We entered the square of the Guildhall.  We were heartened as we had been promised ‘posh loos’ at 11 o’clock and also deduced that we’d be out of the North Wind for a bit. The square was the site of a Roman Amphitheatre, discovered in 1980’s when the Guildhall was to be extended to incorporate an art gallery. It was the largest Roman Amphitheatre in the country and a ring of black tiles marks its extent in the court-yard.  The Guildhall was the centre of the city’s government and is designed to impress, looking very like a cathedral. 

In the basement of the extension are the remains of the amphitheatre: the gate way with small buildings either side where bating animals would have been held. A wooden sluice was excavated, used for washing down the arena after the slaughter, and also a sump. Here were many bones, trinkets and coins found.  


  We also were shown the painting to the Mayor of London’s procession the day after Jack the Ripper’s 4th victim was found. Hence everyone is looking sombre at what should be a joyous carnival. 


  Nicely warmed we were back outside, to find the sun was shining and the air temperature considerably higher. We walked down Jewry Street to Cheapside. Jews were encouraged to move to Britain by William the Conqueror to lend money to the impoverished country. However, they had special privileges, were resented and expelled in the  C12th, not to return until the C18th . A synagogue was on this street, commemorated by a blue plaque.  Cheap is the Saxon word for Market hence Cheapside is derived. We diverted up a cul-de-sac to see the house where Disraeli first worked (left), and past the Mansion House (below). This was is the Lord Mayor’s residence and underneath are 11 prisoners, 10 for men and one for women. Famous prisoners include Emily Pankhurst. 



Opposite is the Royal Exchange. The grave of a very tall man, 6ft 7”, is situated here from the time of the resurrectionists who coveted his body: it was rumoured that medics were prepared to pay £2000 for his remains. A guard was put on his body, and the problem was later solved by building on his grave.  Also on this corner is the statue of Wellington. It was made from bronze from French cannons and when the sculptor revealed his work he was mortified as the crowd called out ‘But he has no stirrups!’ The sculptor committed suicide.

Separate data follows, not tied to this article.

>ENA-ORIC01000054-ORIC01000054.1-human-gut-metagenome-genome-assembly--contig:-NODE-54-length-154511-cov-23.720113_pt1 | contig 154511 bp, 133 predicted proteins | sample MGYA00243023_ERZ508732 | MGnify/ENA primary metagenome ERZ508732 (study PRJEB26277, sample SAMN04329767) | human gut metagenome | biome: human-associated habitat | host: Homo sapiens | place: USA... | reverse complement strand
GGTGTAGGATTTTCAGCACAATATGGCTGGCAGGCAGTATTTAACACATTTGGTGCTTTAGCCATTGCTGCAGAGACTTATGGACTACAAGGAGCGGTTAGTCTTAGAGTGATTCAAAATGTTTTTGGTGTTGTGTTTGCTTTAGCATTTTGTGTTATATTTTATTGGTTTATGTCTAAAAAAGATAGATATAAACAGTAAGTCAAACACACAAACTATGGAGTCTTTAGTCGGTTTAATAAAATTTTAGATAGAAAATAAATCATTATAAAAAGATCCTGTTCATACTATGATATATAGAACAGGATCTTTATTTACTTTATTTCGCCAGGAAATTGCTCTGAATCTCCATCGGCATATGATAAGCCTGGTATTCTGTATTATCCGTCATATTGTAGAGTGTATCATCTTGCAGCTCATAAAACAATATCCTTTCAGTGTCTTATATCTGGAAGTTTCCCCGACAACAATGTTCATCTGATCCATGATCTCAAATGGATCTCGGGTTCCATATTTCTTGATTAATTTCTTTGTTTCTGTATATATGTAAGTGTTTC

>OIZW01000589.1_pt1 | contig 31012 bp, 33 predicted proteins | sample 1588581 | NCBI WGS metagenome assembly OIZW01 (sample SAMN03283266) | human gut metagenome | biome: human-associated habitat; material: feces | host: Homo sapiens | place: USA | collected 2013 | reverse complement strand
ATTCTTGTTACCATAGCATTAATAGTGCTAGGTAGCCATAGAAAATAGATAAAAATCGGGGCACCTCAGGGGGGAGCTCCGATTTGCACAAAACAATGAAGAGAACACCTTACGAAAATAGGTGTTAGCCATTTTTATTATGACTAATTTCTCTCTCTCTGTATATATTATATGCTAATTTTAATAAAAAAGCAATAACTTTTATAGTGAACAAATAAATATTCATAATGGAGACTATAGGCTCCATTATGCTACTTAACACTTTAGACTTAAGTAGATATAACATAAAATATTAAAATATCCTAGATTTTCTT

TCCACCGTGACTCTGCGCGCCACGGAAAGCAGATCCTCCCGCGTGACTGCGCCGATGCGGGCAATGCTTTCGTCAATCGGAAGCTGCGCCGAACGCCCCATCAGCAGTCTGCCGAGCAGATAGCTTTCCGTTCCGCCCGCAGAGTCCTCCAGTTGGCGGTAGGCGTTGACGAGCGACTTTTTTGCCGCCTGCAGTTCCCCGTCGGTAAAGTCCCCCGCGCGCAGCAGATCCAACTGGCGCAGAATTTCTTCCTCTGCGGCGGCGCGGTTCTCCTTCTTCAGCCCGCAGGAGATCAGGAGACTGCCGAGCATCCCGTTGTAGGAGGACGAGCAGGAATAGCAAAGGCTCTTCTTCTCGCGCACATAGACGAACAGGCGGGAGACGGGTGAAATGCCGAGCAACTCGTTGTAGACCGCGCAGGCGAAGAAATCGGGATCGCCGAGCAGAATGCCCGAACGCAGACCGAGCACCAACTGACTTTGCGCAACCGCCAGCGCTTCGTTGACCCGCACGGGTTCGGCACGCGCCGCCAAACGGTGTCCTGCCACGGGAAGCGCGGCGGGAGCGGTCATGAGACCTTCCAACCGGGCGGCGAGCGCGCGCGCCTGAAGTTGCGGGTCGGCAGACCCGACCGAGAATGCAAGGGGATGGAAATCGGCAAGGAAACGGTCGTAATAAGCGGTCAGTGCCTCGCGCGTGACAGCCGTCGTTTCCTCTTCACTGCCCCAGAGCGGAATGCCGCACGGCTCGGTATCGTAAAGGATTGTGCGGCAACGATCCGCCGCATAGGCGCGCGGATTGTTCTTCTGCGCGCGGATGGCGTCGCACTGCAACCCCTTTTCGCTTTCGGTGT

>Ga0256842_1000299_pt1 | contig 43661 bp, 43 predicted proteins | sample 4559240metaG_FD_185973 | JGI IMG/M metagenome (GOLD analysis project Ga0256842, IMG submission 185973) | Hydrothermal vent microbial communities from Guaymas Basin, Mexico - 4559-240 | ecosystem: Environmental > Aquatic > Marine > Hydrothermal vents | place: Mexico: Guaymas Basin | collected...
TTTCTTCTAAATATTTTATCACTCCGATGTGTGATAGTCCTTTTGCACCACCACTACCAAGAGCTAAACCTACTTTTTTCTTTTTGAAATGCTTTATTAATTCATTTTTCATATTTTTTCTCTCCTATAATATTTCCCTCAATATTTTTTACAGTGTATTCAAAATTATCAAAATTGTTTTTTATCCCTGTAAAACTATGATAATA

There is a maze of ancient alleyways off Cornhill (so called because it had windmills for grinding corn). One of these leads to the original Simpson's Chophouse, mentioned in Dicken’s Bleak House. Workers would buy their meat on the way to work, drop it off, giving the time of their 15 minute lunch break, and when they arrived at the exact time, the meat would be cooked for them with a helping of potatoes. It is still open weekdays and not for vegetarians!  Around the bend was the Eagle, mentioned in Pickwick Papers, then the Jamaica. This was the first coffee shop open in London. They became a popular alternative to the pub for business men as ale could lead to bad judgement for deals and the caffeine kept them alert. This one specialised in trading from the West Indies, spices …. and slaves. Later there were 7000 coffee shops in London. Perhaps there still are!




Next to Leadenhall Market. This sold cheeses and geese. The geese would be driven here, their feet dipped in tar, and slaughtered on the spot. The goose-hooks can still be seen on the left. One gander escaped slaughter and was kept as a sort of pet and named Tom . He lived for 38 years! His carcass was buried about where the white van in parked. More recently, it was the scene of Diagon Alley in Harry Potter films: he bought his wand in one of the shops. 


Finally we crossed the Thames and had lunch to the George Inn, the oldest Gallery Pub in London. Afterwards, Tony took us for a tour through Borough market (lots of street food and very busy) and Southwark Cathedral before returning home.